In the end Dr Hawking answered questions from his best of Hawking sessions. The answers were informative, and humorous, like the one about time travel, where Dr Hawking said he has experimental evidence it does not work: he once hosted a party for the travelers from the future, but did not send the invite until later. No one showed up.

He also had a great answer to the Landau physicist productivity scale, where Landau assigned Newton 1, Einstein a 0.5, and himself a 2. The question was where would Hawking rate himself, to which he answered: Landau was good, but not that good. And people who rate themselves are losers.

But perhaps his best answer was what does he miss due to his ALS condition. Dr Hawking was profound in his answer, listing the blessings he has in life: an excellent physics career, 3 children and many grand children, wonderful friends, and a fulfilling life.

What a treat it was to see Dr. Hawking in person, and to listen to him for a little bit of time.

## Wednesday, May 30, 2012

### Scala environment in Emacs

At work we have been doing most of our development in Java, and it has been serving us quite well. For a new project that we started, we looked at other JVM based languages, that would help us develop a little bit more efficiently, as well as leverage the big code base that we have.

Since a couple of people on the team knew Groovy and Grails, and have used it in the past to develop web applications, we went with that choice, and so far it has served us well. Development became a little bit more pleasurable, and we got rid of some of the Java boilerplate.

Out of curiosity I started experimenting with other JVM based languages, and since a lot of my friends at other company were singing praises for Scala, I decided to play with that.

The first step is setting up a Scala development environment, and with a couple of additions to my .emacs file, I got just that:

For Scala development in emacs, you need a couple of things:

1. scala-mode
2. ensime

Then move the directories under your elisp directory, and add the following lines to your .emacs file, changing the PATHTOELISP accordingly

;; scala support
(require 'scala-mode-auto)


After expanding the zipped tar archive, move the directory to your elisp directory, and add the following lines to your .emacs file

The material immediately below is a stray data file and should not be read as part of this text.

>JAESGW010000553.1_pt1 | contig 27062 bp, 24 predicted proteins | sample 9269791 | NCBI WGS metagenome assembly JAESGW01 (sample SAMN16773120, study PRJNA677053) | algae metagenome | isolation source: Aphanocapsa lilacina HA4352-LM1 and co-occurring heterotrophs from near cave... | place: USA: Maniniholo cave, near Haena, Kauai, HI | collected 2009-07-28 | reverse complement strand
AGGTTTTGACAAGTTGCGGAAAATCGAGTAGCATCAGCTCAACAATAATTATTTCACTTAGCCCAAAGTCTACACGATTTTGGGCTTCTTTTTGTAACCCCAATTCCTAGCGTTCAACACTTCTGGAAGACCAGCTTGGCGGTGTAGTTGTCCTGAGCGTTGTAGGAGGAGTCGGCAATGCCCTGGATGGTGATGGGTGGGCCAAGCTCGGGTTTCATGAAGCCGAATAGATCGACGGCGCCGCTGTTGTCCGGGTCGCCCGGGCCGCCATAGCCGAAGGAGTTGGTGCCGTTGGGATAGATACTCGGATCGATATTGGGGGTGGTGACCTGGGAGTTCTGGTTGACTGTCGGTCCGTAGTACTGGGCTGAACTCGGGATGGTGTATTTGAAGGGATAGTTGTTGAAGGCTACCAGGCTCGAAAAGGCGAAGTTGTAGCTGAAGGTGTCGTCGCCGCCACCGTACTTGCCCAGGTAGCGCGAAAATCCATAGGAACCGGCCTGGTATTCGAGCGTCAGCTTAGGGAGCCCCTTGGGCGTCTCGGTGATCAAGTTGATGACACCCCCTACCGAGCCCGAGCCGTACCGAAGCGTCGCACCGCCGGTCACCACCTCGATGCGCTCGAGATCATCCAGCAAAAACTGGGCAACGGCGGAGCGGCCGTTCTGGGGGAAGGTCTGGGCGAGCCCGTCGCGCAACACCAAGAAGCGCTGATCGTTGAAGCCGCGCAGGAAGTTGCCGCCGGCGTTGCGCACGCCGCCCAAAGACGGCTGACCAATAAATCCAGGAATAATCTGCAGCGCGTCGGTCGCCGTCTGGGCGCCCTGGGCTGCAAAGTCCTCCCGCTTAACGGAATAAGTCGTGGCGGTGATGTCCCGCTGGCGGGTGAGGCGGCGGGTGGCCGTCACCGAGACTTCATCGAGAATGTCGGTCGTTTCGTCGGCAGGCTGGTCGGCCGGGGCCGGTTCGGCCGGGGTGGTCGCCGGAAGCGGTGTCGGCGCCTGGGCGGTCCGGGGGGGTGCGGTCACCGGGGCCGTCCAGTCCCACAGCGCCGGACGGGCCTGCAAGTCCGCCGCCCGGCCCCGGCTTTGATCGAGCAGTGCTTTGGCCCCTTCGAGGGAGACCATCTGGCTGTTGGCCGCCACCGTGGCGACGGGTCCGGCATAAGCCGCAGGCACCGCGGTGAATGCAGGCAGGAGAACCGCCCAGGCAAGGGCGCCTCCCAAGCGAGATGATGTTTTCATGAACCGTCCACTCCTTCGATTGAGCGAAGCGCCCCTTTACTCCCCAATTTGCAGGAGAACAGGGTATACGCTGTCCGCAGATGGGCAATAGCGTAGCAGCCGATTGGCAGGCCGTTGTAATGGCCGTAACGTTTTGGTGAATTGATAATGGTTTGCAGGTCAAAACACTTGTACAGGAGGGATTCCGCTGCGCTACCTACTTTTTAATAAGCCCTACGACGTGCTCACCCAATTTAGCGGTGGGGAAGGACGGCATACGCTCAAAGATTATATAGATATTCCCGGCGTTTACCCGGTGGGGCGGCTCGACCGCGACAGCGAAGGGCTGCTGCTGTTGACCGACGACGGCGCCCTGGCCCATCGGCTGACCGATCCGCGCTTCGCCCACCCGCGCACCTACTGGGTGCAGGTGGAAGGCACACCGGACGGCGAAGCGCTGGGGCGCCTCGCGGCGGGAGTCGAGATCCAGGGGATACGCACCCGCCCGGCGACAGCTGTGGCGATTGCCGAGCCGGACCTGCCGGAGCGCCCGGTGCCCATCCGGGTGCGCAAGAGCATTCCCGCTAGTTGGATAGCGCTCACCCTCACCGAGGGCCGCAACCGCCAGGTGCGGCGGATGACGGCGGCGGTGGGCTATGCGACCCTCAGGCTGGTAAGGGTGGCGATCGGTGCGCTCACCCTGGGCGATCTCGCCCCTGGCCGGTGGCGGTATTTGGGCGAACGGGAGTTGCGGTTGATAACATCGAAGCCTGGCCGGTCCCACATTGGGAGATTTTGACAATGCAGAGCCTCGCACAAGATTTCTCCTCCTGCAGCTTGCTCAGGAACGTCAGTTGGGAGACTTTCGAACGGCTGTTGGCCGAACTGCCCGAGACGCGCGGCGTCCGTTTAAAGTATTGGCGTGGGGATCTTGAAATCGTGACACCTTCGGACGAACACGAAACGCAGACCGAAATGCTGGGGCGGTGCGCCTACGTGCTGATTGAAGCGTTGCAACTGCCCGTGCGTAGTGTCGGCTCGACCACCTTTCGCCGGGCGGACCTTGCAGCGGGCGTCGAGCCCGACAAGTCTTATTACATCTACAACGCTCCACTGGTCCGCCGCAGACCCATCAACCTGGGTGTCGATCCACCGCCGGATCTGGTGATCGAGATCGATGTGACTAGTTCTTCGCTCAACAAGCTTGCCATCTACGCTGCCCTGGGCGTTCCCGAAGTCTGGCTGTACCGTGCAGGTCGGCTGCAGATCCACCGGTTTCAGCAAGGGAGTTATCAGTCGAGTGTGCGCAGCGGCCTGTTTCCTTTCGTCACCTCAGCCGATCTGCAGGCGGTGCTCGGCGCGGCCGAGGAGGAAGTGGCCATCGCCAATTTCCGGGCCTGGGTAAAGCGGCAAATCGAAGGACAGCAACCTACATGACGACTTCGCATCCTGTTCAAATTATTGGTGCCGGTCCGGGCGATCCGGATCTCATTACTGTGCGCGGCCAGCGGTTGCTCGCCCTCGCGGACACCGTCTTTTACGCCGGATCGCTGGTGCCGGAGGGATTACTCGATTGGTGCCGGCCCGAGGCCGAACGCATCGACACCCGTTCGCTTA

(add-to-list 'load-path "/PATHTOELISP/ensime_2.9.2/elisp")
(require 'ensime)


And now you have syntax highlighting, auto-completion, and a Scala REPL and debugger inside of Emacs.

## Thursday, May 17, 2012

### More mutt goodness

I have been using mutt for some time now as my primary email client, and have found that I have not missed using any of the more graphical interfaces like Mac Mail, or Gmail web interface. Not even to look at HTML emails, PDF documents, or Word documents. Thanks to a couple of open source utilities, I can convert these documents to text, and read them from within mutt, leading to a seamless experience, and a much more pleasant email workflow.

The following lines in your  ~/.mailcap config file configure the utilities and do the magic:

HTML emails

I use the links browser to do the conversion from HTML to text. There are many other options to use, such as Lynx, or w3m, but I like links because it formats the HTML tables better than Lynx or w3m, and handles utf8 characters better. You can also turn off the html numbered links easily if you choose to.

PDF files

application/pdf; pdftotext -layout /dev/stdin -; copiousoutput

I receive a lot of resumes, and hate to open them in Preview or Adobe Acrobat. For me, nothing beats looking at resumes in text mode where I can focus on the candidates' skills, and experience, without being distracted by formatting and colors.